Your first meeting

Setting up your first meeting can seem quite complicated if you have never done anything similar before. Below are some guidelines that should remind you of the small things that it is so easy to forget.

Where should we hold the meeting?

The meeting should be organised in a facility that is local to your park or open space, and as open and accessible to as many community members as possible.

Remember that there will be a range of people attending your meeting including older age people, parents of young children and possibly wheelchair users. Facilities such as schools, churches and community rooms are commonly used as meeting places as they usually offer toilets, parking and easy access to the building.

When should we hold the meeting?

Give yourself at least 3 weeks to organise your first meeting, this will give interested parties the chance to make arrangements so that they can attend. Your meeting should be organised at a time when most people in the community are able to come along, late afternoon/evening meetings are good because they allow community members who work to attend the meetings. Following meetings can be held at whatever times suit the majority of your group best.

Who should we invite?

As a community group, you need to involve as many people as possible, therefore your meeting should be advertised as much as possible. Word of mouth is the best form of advertising; however, posters and leaflets are also beneficial if they are put in the right place. Schools, shops, clubs and the park itself are great places to put advertising for your meeting. Some groups also choose to invite their local councillors.

What do we need to do?

All meetings held by your group should have an agenda (what is to be included in the meeting) and all meetings should be minuted. Minutes do not have to be a complete copy of everything that is said in the meeting, they should reflect the major themes that are discussed in the meetings with any action points marked against a name. Minutes should also record the names of the people who have attended, and any apologies sent for the meeting.

Choosing a constitution

The next step involves choosing a constitution: a set of rules that defines how the group is run, what they do and how they work. The writing of a constitution gives you the chance to decide what things are important to your group. A constitution becomes necessary as soon as your group starts to deal with money issues such as funding or starts working with other groups.

Having a constitution is also essential if your group wants to register as a charity with the Charities Commission. This is a requirement for all organisations with a charitable purpose and an income of over £5,000 per year.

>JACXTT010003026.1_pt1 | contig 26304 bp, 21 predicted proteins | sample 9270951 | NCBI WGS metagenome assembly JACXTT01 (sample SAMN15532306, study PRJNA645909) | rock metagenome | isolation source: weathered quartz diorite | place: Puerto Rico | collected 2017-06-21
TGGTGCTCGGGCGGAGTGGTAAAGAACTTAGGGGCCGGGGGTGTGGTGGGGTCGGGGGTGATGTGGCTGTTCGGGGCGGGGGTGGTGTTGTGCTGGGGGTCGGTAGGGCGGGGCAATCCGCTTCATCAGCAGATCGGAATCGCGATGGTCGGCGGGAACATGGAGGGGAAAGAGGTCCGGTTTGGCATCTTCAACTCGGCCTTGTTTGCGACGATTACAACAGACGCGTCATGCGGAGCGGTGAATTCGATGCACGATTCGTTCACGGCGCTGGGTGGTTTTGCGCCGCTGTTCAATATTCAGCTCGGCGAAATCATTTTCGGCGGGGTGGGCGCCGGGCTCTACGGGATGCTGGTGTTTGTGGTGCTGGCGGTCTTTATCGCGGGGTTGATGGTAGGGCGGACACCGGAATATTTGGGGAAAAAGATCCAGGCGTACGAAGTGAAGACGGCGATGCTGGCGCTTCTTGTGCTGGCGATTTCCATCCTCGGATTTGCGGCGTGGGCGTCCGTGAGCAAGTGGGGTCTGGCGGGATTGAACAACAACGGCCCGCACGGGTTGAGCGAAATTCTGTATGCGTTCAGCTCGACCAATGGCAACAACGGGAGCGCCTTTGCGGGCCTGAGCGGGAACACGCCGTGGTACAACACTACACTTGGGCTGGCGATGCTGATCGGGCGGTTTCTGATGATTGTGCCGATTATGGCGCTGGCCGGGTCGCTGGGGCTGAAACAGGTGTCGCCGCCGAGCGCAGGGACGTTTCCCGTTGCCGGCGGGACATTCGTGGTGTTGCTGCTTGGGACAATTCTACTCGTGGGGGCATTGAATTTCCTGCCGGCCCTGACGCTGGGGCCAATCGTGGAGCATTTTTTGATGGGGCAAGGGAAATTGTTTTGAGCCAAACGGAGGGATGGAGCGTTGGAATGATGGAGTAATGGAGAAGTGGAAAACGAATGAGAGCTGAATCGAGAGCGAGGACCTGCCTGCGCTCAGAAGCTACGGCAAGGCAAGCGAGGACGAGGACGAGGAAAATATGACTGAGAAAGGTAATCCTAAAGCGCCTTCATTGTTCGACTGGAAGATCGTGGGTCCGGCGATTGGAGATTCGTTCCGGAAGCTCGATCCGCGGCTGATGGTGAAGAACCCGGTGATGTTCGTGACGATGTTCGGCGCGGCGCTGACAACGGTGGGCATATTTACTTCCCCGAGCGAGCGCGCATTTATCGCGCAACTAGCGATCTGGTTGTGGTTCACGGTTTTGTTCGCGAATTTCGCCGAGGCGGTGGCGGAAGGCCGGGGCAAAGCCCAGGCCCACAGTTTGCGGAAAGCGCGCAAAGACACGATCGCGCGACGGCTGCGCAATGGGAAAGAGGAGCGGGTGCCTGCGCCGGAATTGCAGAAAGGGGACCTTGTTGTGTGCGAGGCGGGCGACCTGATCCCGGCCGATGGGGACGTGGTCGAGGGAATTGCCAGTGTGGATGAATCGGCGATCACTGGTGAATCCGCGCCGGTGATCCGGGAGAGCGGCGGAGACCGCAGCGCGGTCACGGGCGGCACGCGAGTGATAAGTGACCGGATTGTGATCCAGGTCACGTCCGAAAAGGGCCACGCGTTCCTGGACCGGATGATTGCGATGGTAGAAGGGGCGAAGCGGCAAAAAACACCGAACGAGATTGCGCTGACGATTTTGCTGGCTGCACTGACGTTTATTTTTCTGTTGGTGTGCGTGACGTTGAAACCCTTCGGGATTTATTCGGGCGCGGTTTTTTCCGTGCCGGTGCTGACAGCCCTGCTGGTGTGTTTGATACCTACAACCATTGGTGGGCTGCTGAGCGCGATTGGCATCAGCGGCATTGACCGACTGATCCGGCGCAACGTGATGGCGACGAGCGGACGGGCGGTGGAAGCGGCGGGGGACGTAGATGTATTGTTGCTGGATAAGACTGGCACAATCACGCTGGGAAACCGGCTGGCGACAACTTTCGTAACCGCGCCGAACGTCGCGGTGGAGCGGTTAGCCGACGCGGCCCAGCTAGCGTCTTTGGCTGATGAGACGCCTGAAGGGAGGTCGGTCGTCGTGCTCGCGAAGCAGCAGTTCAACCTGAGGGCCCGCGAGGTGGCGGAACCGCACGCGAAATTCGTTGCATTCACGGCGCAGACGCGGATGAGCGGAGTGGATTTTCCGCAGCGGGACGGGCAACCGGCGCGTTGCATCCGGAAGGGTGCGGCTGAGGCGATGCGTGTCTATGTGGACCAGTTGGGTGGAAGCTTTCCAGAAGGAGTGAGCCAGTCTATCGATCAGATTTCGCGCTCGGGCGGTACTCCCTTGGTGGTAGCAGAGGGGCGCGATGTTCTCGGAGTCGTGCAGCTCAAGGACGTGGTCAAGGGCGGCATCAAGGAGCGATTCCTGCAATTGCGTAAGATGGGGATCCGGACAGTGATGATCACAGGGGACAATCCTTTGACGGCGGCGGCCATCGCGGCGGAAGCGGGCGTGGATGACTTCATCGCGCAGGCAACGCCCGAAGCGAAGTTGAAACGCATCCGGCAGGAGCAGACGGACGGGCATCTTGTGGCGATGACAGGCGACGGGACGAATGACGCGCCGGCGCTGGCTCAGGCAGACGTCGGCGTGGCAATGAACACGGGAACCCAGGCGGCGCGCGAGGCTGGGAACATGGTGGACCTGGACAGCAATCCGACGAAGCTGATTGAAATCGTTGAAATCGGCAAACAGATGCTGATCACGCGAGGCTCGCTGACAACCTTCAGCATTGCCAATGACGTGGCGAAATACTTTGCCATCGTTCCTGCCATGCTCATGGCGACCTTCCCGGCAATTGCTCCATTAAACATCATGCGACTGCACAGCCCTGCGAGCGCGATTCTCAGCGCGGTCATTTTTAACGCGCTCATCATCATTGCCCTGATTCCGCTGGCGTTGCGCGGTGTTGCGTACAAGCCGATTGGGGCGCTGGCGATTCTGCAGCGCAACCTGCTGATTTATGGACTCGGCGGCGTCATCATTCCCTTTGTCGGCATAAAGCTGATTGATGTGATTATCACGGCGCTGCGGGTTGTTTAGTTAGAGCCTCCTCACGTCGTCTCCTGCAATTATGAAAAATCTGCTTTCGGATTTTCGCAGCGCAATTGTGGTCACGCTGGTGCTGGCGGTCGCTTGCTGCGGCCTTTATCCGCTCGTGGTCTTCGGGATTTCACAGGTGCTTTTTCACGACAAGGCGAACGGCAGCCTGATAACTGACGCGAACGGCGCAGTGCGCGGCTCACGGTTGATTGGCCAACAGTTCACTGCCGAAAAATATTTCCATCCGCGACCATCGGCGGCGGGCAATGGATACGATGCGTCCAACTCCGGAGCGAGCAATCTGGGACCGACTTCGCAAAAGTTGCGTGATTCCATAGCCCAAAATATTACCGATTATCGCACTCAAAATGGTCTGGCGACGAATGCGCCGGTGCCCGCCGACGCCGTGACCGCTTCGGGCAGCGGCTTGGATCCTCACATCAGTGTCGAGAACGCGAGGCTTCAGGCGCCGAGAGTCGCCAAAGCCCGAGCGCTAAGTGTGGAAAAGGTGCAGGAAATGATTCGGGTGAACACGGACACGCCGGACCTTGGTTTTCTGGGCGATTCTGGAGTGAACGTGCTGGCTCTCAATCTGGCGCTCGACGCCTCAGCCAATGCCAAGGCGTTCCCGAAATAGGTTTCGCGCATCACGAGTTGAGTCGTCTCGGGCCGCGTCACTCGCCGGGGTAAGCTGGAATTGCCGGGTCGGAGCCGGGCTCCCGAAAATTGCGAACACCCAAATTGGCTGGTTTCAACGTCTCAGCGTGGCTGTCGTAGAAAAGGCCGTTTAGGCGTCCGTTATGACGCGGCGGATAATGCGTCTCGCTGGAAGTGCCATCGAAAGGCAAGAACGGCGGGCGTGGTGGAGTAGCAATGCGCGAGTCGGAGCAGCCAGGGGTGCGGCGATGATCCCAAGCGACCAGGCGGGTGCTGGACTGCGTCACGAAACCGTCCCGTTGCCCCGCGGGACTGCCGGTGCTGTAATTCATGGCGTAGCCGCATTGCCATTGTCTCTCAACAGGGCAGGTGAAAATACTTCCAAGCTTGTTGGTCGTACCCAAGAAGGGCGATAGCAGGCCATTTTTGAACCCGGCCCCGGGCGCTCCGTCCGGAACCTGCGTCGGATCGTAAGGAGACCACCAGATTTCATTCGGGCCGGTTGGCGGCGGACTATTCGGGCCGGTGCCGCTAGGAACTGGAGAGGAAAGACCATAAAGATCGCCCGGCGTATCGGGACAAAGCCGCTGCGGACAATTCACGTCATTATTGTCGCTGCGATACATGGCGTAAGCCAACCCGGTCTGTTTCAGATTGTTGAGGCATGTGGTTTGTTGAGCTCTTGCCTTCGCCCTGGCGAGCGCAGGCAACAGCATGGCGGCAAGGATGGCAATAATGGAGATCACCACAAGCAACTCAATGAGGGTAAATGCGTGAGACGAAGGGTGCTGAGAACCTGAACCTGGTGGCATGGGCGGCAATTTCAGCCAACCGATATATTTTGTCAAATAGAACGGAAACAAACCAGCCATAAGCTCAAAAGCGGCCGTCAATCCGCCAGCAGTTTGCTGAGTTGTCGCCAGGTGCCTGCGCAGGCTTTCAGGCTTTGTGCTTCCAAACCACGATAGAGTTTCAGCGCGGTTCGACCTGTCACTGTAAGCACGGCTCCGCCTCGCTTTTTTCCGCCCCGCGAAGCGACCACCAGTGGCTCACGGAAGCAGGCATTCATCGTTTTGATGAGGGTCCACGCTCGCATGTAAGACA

The constitution of your group does not have to be complicated, but it should reflect how you wish your group to be managed. Your group does not have to start from scratch when deciding on a constitution, parts of other groups’ constitutions can be used. Your group will probably have a copy of a constitution they wish to adopt; however, the group need to formally adopt it at the AGM. To adopt the constitution the group has to agree upon it and the committee has to sign it.

You also need to choose a name for your group- many of the groups in our local area choose ‘Friends of … Park’. This establishes a clear link to the park and becomes all-encompassing of a supporting friendly network of people who enjoy the park and its facilities.

What the constitution should cover

  1. Group name – To reflect where the group work.
  2. Geographical/Operational Area – The physical boundary of the group’s interest
  3. Aims – The long term aims and the short-term
  4. Powers – Identifying what a group can do to achieve its aims. These might include:
  5. Membership – Identification of who can join the group and what is expected of members.
  6. Meetings – The arrangements for committee meetings, general meetings, annual general meetings, and extraordinary general meetings. As well as internal group meetings you may decide to run open meetings for the public and other interested parties
  7. Officers – Setting out what roles can be held and their purpose.
  8. Executive Committee – The structure of the committee, roles of committee members, any conditions that members undertaking these roles may be subject to and how members will be elected to, and resign from, committee posts and roles
  9. Declaration of interest –Setting out any conditions where members may not be eligible for officer roles and/or voting.
  10. Expenses of administration and application of funds – Setting out how accounts shall be settled and documented and for what purpose funds may be spent.
  11. Amendments to constitution – Setting out timeframes, support required and conditions for passing any changes.
  12. Winding Up – How and why the group can be dissolved and what happens to any funds.
Model Constitution
An example of a constitution for friends and volunteer groups.